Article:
QTS has refiled its plans for a massive data center campus in Virginia’s Prince William County. The company is one of two alongside Compass looking to develop more than 20 million sq ft of data centers as part of the PW Digital Gateway project.
Blackstone-owned QTS originally filed a rezoning application in July 2022, but this month refiled with an updated application providing more detail. Compass also refiled its application this month.
The first application – Digital Gateway South – has been updated to request 342 acres be rezoned from A-1 Agricultural to PBD (Planned Business Development). The previous application requested 341 acres. The second application – Digital Gateway North – seeks to rezone 534 acres, up from 470 acres in the original filing. In total, the company is aiming to develop around 11.3 million gross square feet (1.05 million sqm) of data center space.
Like Compass, the company has updated the application in the wake of the Comprehensive Plan Amendment the county passed in November 2022 and includes a number of proffers to benefit the area in return for the rezoning authorization.
QTS is planning a maximum building height of 70 feet on the south gateway and 100 feet on the north, compared with Compass, which is aiming for 100 ft, with a 60 ft limit on one area that could impact views from the Manassas Battlefield. QTS notes suit suitability for individual buildings will be evaluated after future viewshed analysis.
Both companies are planning a maximum floor area ratio (FAR) of 0.30, with QTS noting its buildings are set to be a maximum of three stories. Like with Compass, the exact number of buildings QTS is planning at this stage is unclear, but a letter from NOVEC in a previous county staff report suggests the project could total more than 1,000MW.
The company noted development will be phased and is currently anticipated to occur from south to north, with development in the area south of Artemus Road occurring in earlier phases and development north of Thornton Drive occurring in the later phases.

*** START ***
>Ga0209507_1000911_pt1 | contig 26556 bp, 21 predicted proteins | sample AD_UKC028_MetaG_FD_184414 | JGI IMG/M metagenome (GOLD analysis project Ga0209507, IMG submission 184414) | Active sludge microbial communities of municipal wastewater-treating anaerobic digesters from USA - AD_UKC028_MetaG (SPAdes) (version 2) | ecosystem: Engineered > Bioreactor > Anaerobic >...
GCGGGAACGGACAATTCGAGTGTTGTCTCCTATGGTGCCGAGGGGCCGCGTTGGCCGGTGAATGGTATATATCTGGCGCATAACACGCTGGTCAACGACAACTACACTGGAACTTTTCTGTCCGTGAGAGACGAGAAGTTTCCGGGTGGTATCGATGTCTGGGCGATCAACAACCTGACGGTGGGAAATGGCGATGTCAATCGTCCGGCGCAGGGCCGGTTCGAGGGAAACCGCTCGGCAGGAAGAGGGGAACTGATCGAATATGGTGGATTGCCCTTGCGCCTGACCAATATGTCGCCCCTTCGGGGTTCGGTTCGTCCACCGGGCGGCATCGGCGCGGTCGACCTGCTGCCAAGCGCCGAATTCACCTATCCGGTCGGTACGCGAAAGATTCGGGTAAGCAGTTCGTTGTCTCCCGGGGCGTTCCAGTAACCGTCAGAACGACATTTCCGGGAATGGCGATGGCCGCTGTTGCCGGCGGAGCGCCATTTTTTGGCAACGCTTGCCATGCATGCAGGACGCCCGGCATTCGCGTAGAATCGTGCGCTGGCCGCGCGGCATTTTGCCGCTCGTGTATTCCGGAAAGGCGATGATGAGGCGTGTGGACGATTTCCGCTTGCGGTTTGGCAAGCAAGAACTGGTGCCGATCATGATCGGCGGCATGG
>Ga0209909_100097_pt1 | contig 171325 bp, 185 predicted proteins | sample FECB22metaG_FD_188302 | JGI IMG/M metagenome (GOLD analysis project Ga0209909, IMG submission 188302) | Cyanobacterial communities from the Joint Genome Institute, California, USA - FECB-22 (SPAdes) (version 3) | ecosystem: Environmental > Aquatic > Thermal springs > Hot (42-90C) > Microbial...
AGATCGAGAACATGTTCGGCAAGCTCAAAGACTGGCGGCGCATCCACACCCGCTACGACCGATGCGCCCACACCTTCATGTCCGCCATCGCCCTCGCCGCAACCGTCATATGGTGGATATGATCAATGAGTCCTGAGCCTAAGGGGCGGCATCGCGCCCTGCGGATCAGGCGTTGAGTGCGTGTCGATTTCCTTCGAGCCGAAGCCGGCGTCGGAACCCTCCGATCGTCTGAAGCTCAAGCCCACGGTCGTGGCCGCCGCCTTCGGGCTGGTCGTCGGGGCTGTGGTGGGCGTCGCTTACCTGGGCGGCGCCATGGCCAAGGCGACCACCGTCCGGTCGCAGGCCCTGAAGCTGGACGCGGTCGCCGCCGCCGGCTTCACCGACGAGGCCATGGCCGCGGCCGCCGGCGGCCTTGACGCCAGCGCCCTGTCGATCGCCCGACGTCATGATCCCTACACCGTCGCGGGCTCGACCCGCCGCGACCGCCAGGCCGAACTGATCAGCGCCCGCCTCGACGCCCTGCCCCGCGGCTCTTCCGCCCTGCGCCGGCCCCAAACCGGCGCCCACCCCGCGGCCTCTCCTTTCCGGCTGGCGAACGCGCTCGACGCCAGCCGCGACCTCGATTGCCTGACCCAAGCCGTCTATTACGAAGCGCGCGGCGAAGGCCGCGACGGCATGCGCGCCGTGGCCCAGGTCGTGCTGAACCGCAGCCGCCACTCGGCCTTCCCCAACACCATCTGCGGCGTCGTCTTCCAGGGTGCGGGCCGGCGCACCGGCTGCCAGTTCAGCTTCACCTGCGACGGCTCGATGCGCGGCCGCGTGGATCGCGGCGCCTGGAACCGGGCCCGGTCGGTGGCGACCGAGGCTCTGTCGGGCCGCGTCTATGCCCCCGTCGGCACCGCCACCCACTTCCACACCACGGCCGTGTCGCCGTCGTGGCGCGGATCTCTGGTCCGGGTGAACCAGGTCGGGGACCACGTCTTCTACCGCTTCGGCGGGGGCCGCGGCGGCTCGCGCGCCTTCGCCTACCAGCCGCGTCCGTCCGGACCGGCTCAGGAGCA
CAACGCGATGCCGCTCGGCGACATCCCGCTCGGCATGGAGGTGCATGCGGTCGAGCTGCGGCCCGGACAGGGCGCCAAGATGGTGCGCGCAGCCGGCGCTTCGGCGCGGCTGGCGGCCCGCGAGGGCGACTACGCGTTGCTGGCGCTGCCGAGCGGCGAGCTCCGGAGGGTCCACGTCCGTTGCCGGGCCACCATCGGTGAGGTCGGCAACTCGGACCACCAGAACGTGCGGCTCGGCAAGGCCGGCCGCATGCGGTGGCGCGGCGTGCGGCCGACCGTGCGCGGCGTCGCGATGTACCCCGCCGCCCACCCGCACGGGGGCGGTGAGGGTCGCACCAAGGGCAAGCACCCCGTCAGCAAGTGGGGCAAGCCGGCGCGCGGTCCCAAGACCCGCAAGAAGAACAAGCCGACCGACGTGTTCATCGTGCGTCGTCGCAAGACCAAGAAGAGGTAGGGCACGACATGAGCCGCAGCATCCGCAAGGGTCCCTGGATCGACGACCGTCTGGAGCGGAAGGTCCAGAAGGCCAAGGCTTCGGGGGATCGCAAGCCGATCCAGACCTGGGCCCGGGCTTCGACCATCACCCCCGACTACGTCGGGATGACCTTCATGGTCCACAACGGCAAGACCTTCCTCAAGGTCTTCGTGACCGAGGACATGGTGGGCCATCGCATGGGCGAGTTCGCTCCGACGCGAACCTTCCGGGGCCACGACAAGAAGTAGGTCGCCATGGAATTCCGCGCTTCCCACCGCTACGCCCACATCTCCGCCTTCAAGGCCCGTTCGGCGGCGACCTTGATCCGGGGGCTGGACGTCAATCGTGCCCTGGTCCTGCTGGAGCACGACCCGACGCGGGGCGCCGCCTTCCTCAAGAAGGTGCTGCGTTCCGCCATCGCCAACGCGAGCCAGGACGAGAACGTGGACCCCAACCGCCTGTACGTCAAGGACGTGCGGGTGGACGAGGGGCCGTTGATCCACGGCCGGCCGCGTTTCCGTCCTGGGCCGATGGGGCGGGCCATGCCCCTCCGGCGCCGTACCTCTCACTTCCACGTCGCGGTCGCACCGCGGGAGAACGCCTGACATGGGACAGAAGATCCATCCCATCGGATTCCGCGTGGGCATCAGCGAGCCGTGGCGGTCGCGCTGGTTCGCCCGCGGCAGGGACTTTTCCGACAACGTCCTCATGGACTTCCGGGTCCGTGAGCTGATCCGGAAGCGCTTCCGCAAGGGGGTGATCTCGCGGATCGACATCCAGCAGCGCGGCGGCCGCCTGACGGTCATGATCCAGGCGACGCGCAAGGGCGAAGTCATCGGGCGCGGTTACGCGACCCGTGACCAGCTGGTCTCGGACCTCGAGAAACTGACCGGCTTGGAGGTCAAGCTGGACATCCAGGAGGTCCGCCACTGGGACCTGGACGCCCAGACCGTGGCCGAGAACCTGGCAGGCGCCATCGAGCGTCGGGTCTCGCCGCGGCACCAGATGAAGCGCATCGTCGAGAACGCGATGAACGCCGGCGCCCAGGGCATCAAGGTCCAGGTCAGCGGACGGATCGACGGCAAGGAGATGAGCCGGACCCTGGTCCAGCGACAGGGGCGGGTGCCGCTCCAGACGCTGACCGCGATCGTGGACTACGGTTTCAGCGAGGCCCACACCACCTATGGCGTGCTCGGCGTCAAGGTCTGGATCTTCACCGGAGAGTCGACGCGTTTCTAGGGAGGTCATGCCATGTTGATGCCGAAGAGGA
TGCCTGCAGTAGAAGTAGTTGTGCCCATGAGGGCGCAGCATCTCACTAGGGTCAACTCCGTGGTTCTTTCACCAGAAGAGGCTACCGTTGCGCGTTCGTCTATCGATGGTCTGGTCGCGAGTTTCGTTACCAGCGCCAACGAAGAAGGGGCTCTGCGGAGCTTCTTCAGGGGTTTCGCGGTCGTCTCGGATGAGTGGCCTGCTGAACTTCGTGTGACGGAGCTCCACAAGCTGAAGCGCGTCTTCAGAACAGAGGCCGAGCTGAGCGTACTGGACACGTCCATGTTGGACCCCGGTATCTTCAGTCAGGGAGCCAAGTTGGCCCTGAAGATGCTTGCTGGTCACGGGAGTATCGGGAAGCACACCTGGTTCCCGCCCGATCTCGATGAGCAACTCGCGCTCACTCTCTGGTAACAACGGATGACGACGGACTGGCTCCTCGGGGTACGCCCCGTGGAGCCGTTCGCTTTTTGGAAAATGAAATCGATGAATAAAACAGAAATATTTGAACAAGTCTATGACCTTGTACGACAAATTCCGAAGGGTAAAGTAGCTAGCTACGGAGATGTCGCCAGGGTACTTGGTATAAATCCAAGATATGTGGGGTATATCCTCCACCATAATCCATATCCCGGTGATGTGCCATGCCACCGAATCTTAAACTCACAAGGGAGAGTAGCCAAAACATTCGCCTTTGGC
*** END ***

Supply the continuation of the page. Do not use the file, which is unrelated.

As with Compass, QTS is aiming to include a large amount of preserved and reforestation areas, wildlife corridors, parks, and cultural resources.
In the south gateway, QTS said it will provide 29 acres of reforested area, and 27 acres of buffers, preserve 77 acres of forested area and include 133 acres of open space. This will total around 38 percent of the total property, which the company notes exceeds the Zoning Ordinance minimum of 20 percent. For the north gateway, QTS will provide 22 acres of reforested area, 22 acres of buffers, and preserve 102 acres of forested area. The 147 acres of planned open space will account for about 27 percent of the total property acreage. The 35-acre wildlife corridor will be a minimum of 600 feet wide.
Reports of a PWC Digital Gateway surfaced in 2021, originally as an 800-acre development later tied to QTS. However, more landowners joined and the proposal expanded to include some 2,133 acres of the county's "rural crescent" for data centers.
The gateway project has been controversial and unpopular with a number of local residents. Opposition groups have been critical of a lack of engagement from developers and even held unacknowledged protests outside QTS’ existing data center in Manassas.
QTS operates six data centers in Virginia; four in the Ashburn area, one in Richmond, and one in Manassas.